When I’m Mad

The cat scratched me and I got mad. I was so mad I growled like a lion. I was getting ready to charge at him like a cheetah, when I heard a sound on the side that was like a chicken, “Sboc! Bawk, bawk, bawk!” It was my daughter–and she was actually helping me calm down.

What she was really saying was S.B.O.C. It’s one of the mantras I try, try, try to tell myself and model when I need to self-regulate; one of the help I offer my daughter when needed; and one of the things I hope, hope, hope will be our top-of-mind to help get us through when we both need to co-regulate.

S.B.O.C. Stop. Breathe. Observe. Choose.

Stop. In challenging moments, we often feel like we need to do something and we need to do it right then and there. But I find that I am usually able to respond in the way I hope to when my first action is to stop. We don’t have to do anything right away, right now. And in that space between that pause and our next response, find peace.

Breathe. I thought the famous inhale-exhale wasn’t going to work for me. I felt that the more I breathed in and out, the more my brain was focusing on the fact that I am mad–because that’s why I was inhaling and exhaling in the first place. But then I started thinking of the breaths I take as a way to bring oxygen to the brain–which I’ll need for my next steps and responses. Plus, I need the B for Breathe–because otherwise my acronym would just sound different (haha).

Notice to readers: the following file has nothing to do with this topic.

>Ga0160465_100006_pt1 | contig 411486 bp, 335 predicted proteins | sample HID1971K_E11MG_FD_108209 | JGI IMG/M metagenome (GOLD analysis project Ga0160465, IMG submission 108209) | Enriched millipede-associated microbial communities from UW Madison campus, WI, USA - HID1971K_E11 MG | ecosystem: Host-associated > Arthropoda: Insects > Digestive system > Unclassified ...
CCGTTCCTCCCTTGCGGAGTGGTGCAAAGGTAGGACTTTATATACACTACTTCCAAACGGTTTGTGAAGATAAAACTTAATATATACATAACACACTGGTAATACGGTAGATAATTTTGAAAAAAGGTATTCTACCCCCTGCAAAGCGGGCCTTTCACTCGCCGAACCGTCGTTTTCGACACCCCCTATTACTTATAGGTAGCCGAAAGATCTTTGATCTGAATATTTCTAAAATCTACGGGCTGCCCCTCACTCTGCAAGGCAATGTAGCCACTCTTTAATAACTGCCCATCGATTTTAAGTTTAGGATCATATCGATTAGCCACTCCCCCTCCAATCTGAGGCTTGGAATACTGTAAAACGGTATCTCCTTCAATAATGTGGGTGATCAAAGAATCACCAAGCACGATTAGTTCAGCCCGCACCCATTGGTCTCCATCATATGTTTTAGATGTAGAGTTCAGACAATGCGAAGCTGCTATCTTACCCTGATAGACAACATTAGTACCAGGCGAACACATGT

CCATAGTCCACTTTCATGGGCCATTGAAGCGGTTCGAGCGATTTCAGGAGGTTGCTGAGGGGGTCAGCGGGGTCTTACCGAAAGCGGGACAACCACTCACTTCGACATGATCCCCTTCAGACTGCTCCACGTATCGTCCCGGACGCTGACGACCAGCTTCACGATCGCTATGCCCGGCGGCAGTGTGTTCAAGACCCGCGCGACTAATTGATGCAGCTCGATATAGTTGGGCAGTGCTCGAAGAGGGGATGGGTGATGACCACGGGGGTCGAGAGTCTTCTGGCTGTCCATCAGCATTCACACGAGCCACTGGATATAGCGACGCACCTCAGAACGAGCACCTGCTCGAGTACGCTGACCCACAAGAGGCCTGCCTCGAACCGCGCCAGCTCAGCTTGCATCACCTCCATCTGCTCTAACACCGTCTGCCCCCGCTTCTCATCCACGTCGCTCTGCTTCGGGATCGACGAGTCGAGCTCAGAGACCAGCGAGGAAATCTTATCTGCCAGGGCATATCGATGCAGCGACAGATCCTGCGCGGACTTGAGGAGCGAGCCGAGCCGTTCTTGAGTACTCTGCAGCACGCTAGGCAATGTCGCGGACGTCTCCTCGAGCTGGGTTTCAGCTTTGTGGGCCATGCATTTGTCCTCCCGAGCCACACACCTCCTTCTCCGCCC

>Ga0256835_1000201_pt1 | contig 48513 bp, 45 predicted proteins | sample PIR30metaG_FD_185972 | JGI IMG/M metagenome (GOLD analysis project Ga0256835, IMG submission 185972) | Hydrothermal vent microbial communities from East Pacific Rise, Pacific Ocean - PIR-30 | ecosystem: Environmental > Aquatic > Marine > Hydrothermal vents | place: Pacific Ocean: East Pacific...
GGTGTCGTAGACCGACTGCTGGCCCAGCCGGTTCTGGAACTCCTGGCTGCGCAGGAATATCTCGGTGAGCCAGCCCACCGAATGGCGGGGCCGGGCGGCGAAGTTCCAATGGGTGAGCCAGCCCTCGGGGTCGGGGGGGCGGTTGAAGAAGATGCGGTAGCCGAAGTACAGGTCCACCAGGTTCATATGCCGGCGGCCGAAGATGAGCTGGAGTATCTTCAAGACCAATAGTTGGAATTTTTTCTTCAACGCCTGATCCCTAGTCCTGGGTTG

Observe. Hopefully a well-oxygenated brain will help me observe. What is the need? Why did the cat (or the child, or another person) act the way he did? What message is he trying to communicate to me?

Choose. I choose the response I want to give–the message I hope to convey. I choose the kind of person I want to be in that moment. Choose connection.

That’s S.B.O.C. 4 steps I try, try, try to take to help me get through and rise above challenging moments.

And really, it helps that it sounds funny! When my daughter said it then when I was just about to charge at the cat (“Sboc! Bawk, bawk, bawk!”), it made me laugh (and really, I also found that while empathy and connection are all important; in those challenging moments, sometimes you also just need a little humor).

And so I stopped. I thanked my daughter for the help. And breathed.

I observed–I told my daughter that I think in the mornings our cat pounces and swats his paws in that way that he sometimes scratches because maybe he wants to play. We thought about our options and said we’d choose to set aside a few minutes every morning to play with him, then offer him some cat toys he can pounce and swat and run after. And it worked–every morning, after we play with him a little and offer him other cat toys for his own independent play; he naps.

All throughout our days, there will be so, so many opportunities for us to model and practice grace and courtesy, emotional agility–if only we’ll see it as such and see that the situation is not a “test of patience”, but a chance to model and practice the kind of parent we hope we are–and take the opportunity… even with a cat.


I have written some more about what I try to do in challenging moments: Something I recite to myself and a Peace Basket.

Incidentally, here are some of the things we have now on our Peace Table:

A Beautiful Day in the Neighborhood: The Poetry of Mister Rogers

Mister Rogers peg doll by Peggyrrific, given to us by my friend Paula / Mama the Explorer

How Am I Feeling: Emotion Cards that Promote Empathy and Emotional Intelligence by Jackelyn Bugarin-Uy, RN (which I won from a giveaway by also Paula / Mama the Explorer)

Fred’s Big Feelings: The Life and Legacy of Mister Rogers by Laura Renauld

P.S. That’s the cat.

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